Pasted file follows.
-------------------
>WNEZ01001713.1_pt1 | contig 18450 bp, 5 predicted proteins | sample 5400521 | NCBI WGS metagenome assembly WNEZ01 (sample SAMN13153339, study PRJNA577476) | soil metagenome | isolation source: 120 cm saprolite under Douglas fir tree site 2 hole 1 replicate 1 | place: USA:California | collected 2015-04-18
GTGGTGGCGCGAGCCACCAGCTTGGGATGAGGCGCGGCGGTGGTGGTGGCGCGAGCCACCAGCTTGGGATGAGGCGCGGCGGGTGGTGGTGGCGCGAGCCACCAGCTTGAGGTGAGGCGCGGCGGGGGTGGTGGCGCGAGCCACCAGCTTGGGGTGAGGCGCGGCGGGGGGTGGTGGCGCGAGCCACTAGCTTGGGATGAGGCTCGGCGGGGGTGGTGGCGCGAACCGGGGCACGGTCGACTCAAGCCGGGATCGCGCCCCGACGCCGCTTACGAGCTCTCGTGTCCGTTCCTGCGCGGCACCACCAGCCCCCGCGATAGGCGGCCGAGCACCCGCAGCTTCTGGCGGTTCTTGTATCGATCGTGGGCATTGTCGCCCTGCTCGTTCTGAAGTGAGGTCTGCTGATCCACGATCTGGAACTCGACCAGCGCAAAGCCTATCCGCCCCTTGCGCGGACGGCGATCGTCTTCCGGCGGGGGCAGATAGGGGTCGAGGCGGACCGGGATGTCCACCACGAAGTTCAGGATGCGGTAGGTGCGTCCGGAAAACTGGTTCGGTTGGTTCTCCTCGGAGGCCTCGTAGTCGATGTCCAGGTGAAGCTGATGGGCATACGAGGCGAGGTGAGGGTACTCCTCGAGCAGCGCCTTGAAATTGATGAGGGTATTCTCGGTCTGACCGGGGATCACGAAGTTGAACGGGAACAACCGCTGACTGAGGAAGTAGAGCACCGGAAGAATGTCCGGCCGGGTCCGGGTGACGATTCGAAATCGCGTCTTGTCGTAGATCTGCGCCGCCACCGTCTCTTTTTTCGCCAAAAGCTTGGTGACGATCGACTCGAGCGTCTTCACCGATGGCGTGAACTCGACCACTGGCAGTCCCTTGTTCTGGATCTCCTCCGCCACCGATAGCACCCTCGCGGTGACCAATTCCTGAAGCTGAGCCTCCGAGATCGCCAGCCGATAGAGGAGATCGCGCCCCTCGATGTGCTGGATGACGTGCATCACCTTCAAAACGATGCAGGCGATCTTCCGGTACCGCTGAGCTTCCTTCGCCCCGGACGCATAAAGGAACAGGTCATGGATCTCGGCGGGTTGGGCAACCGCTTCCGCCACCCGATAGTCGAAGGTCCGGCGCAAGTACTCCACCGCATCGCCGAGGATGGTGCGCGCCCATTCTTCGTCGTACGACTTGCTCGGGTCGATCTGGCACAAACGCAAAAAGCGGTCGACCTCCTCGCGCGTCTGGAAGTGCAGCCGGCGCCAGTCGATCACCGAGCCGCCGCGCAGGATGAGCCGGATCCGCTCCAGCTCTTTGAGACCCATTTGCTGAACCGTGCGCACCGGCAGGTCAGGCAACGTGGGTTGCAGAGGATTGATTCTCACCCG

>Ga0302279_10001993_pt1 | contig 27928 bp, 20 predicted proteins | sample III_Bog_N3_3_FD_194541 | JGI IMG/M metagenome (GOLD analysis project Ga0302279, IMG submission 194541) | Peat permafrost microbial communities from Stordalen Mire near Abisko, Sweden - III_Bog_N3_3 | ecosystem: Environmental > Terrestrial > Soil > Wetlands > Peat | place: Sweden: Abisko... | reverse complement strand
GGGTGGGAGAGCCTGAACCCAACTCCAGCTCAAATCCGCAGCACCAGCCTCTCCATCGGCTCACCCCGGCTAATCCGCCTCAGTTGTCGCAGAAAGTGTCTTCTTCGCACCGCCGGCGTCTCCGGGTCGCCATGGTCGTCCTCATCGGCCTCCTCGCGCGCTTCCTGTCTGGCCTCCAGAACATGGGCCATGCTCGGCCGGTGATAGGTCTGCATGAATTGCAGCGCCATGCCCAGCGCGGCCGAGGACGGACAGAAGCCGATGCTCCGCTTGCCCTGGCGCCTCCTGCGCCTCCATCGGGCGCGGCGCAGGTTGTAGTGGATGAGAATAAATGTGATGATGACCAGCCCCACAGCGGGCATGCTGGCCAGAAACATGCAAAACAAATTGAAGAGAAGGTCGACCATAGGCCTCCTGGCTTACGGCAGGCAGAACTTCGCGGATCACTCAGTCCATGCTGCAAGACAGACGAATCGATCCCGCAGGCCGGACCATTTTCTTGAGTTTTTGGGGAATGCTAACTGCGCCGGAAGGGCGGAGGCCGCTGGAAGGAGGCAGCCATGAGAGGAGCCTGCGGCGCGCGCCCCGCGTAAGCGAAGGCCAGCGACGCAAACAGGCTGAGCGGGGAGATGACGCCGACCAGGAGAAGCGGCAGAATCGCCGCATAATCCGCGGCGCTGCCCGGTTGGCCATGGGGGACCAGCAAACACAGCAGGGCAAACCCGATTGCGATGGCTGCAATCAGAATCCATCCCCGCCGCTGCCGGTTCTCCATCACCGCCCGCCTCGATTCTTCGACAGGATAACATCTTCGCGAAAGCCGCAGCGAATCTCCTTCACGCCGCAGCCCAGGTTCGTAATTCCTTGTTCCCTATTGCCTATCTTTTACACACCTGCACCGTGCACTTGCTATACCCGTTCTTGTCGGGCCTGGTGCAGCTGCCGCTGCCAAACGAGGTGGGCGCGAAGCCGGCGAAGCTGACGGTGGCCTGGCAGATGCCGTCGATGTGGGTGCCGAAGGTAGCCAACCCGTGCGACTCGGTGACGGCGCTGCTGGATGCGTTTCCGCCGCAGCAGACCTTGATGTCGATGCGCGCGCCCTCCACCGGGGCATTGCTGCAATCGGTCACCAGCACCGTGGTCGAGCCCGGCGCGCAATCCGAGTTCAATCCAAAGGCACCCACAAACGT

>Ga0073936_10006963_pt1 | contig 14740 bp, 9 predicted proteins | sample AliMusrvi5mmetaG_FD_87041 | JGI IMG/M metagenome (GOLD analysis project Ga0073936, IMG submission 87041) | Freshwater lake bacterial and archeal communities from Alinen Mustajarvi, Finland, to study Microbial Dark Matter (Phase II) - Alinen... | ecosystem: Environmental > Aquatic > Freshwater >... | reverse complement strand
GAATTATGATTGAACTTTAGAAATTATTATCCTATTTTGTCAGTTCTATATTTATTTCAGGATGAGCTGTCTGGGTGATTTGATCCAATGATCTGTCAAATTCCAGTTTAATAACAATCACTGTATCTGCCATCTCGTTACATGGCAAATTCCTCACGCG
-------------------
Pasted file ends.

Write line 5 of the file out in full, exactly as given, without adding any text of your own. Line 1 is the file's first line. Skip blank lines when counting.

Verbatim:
>Ga0073936_10006963_pt1 | contig 14740 bp, 9 predicted proteins | sample AliMusrvi5mmetaG_FD_87041 | JGI IMG/M metagenome (GOLD analysis project Ga0073936, IMG submission 87041) | Freshwater lake bacterial and archeal communities from Alinen Mustajarvi, Finland, to study Microbial Dark Matter (Phase II) - Alinen... | ecosystem: Environmental > Aquatic > Freshwater >... | reverse complement strand